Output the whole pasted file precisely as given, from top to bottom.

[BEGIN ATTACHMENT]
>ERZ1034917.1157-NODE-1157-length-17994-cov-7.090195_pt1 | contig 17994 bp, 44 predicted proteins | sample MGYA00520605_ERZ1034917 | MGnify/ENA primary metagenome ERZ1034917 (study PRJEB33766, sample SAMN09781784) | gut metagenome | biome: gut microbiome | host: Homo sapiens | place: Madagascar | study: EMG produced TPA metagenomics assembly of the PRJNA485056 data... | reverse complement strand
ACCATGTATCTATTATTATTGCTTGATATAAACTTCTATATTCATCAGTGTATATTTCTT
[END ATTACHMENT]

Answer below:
>ERZ1034917.1157-NODE-1157-length-17994-cov-7.090195_pt1 | contig 17994 bp, 44 predicted proteins | sample MGYA00520605_ERZ1034917 | MGnify/ENA primary metagenome ERZ1034917 (study PRJEB33766, sample SAMN09781784) | gut metagenome | biome: gut microbiome | host: Homo sapiens | place: Madagascar | study: EMG produced TPA metagenomics assembly of the PRJNA485056 data... | reverse complement strand
ACCATGTATCTATTATTATTGCTTGATATAAACTTCTATATTCATCAGTGTATATTTCTT